Wow, and that is powerful and is such straight talk. Michelle, That's what I love about you. It's like you don't mince words. You go right at the truth of the matter and the heart of the matter. And for some, it's a little dicey to hear it, but it's a message that people need to hear, and I know that you believe in having the best teachers possible in the classrooms because we know that that's what's going to help children ultimately.

Michelle

And so yeah, let me add to that if I may, I still work with teachers over the years. I've always kept my foot in the industry; even when I was writing now and touring the country promoting works. I've always had an opportunity to consult and do independent work with school districts and charter schools that were struggling. Even if there was a state agency that I've worked for many years before. And so I don’t know why people feel like if you leave, this is all you make like you can't ever stay in the field in some way. But I do think it's important again. Having had the experience of working with teachers over the years. If you don't want to be there, you're not helping anybody. You're not helping the kids. Kids know when you don't want to be there, and it's not healthy for you or them if it's not what you want. You may leave and find out, oh my gosh, teaching was the best thing I ever did, I cannot wait to get back! You will have a new appreciation of what you do if you first make sure that you're that you attached your own purpose, and you try to look at that close.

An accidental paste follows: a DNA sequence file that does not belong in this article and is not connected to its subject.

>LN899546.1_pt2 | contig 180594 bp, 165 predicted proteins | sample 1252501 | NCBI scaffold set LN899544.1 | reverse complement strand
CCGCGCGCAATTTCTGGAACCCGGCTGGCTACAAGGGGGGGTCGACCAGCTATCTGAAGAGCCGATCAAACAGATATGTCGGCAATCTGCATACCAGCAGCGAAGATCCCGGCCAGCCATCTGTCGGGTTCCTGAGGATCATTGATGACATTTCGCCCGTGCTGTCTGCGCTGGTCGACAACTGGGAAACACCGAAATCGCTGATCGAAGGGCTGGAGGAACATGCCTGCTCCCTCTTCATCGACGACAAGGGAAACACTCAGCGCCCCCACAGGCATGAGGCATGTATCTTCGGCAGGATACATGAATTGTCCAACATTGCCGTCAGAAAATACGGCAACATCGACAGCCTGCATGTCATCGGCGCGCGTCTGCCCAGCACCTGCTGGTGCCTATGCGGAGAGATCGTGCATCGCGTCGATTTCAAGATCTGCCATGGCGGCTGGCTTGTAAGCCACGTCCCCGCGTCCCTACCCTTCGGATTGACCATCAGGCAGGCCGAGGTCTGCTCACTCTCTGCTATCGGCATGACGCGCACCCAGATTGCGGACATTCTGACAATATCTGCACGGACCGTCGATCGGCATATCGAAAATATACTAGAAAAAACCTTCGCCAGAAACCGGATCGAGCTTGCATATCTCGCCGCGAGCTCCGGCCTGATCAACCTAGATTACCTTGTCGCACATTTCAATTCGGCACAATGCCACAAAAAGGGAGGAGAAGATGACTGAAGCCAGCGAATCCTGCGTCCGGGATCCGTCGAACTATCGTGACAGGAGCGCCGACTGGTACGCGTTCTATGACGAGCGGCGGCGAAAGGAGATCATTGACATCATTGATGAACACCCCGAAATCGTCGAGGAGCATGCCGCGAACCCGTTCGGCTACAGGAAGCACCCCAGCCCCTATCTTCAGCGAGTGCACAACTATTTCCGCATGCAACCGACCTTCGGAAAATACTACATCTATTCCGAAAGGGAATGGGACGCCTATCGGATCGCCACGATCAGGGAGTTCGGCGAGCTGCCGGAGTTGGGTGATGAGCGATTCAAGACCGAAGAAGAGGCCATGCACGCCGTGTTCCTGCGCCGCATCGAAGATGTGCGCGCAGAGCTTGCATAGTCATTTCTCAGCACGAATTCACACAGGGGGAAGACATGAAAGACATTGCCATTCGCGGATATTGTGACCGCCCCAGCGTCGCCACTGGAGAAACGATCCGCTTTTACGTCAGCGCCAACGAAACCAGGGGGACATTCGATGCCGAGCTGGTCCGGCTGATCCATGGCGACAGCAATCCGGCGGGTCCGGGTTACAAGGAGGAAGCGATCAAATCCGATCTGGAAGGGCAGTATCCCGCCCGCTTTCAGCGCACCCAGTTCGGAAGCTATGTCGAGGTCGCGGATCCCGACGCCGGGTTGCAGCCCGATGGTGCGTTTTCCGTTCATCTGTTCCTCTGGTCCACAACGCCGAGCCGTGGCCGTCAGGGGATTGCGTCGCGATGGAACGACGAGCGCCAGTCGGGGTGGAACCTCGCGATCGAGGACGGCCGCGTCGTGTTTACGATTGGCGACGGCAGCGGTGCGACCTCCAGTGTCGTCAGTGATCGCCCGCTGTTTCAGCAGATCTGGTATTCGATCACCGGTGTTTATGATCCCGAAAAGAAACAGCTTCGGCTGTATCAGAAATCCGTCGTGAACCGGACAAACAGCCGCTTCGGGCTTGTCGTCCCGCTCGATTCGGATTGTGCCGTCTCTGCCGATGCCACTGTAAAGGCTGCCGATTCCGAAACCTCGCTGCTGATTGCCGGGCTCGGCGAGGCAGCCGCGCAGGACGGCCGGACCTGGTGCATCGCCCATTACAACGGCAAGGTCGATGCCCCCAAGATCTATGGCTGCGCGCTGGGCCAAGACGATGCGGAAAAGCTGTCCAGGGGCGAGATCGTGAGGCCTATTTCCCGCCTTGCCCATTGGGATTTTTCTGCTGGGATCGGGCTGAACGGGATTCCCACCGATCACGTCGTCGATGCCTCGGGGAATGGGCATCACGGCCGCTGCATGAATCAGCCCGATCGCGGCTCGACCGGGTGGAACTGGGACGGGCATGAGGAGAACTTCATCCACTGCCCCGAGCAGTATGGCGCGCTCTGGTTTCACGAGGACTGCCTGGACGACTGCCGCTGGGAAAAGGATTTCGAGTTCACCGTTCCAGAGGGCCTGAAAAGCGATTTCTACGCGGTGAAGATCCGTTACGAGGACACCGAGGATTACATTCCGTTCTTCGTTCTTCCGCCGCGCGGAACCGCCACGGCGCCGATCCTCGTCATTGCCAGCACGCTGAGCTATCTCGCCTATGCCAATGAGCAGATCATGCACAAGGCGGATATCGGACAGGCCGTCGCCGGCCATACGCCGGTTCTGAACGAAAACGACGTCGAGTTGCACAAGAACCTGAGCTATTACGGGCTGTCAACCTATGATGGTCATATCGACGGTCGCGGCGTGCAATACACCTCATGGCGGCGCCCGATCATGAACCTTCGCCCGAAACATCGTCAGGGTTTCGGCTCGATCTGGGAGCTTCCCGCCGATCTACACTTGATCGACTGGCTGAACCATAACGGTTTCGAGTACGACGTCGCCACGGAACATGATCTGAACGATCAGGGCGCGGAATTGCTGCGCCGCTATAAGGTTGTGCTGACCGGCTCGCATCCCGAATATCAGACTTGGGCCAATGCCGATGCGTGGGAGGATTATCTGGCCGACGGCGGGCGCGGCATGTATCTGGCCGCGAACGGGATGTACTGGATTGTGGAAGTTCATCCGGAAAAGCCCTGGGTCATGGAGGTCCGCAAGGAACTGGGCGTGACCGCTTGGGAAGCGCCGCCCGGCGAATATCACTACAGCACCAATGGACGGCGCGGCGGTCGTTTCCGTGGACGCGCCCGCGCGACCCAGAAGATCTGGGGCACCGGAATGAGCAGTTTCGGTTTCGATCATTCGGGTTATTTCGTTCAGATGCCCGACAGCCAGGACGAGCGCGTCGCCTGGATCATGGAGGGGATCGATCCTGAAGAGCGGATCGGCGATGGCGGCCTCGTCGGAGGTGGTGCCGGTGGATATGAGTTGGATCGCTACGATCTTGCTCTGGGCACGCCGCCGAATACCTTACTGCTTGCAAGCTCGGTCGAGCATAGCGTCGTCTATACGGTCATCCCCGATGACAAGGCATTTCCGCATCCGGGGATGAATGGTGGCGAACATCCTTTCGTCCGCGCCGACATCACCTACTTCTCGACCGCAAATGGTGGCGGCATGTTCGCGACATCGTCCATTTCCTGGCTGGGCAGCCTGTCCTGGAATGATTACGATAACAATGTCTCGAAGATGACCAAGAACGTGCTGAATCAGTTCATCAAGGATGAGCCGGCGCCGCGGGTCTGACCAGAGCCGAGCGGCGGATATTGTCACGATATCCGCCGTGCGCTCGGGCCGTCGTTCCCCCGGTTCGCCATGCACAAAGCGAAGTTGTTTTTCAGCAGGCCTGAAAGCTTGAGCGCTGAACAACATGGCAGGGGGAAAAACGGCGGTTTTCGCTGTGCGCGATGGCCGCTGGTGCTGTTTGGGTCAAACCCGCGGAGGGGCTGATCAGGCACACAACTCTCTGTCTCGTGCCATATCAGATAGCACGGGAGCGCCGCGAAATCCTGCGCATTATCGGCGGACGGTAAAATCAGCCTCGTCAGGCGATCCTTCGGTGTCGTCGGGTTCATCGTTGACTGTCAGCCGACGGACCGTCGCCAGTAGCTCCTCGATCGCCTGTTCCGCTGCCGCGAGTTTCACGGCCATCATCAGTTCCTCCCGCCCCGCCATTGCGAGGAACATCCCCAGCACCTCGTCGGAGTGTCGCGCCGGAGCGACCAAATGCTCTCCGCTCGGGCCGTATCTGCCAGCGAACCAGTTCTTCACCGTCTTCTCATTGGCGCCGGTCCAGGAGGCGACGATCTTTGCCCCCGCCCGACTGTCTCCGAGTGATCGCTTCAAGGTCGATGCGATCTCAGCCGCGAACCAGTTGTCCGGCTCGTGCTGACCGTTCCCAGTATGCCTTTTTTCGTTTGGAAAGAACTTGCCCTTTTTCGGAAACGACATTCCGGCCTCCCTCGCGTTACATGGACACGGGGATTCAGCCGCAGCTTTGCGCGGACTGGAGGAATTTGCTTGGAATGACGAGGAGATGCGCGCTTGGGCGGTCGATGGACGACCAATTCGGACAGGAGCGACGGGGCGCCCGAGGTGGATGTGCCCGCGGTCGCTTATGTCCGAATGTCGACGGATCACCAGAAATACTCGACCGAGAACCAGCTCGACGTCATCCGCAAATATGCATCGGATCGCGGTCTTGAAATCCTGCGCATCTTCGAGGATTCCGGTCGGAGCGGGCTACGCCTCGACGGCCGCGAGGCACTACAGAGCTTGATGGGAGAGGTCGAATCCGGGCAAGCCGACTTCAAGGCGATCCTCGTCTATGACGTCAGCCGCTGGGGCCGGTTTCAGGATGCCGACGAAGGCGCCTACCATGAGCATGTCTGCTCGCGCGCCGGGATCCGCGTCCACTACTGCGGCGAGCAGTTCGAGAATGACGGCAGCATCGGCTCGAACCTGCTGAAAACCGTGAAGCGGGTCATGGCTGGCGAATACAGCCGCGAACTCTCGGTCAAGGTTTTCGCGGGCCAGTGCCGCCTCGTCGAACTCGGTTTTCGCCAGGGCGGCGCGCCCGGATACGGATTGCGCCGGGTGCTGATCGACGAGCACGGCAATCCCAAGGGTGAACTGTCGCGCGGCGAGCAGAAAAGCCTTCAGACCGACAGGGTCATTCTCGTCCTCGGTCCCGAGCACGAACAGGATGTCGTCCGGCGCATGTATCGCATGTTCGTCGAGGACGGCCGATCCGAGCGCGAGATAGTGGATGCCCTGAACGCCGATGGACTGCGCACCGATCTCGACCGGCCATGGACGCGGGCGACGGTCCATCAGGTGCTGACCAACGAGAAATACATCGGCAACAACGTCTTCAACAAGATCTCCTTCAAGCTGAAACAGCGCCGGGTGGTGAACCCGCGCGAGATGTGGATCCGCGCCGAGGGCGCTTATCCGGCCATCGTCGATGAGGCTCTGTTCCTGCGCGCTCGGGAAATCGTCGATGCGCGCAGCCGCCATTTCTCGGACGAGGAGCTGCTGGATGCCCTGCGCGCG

Suzanne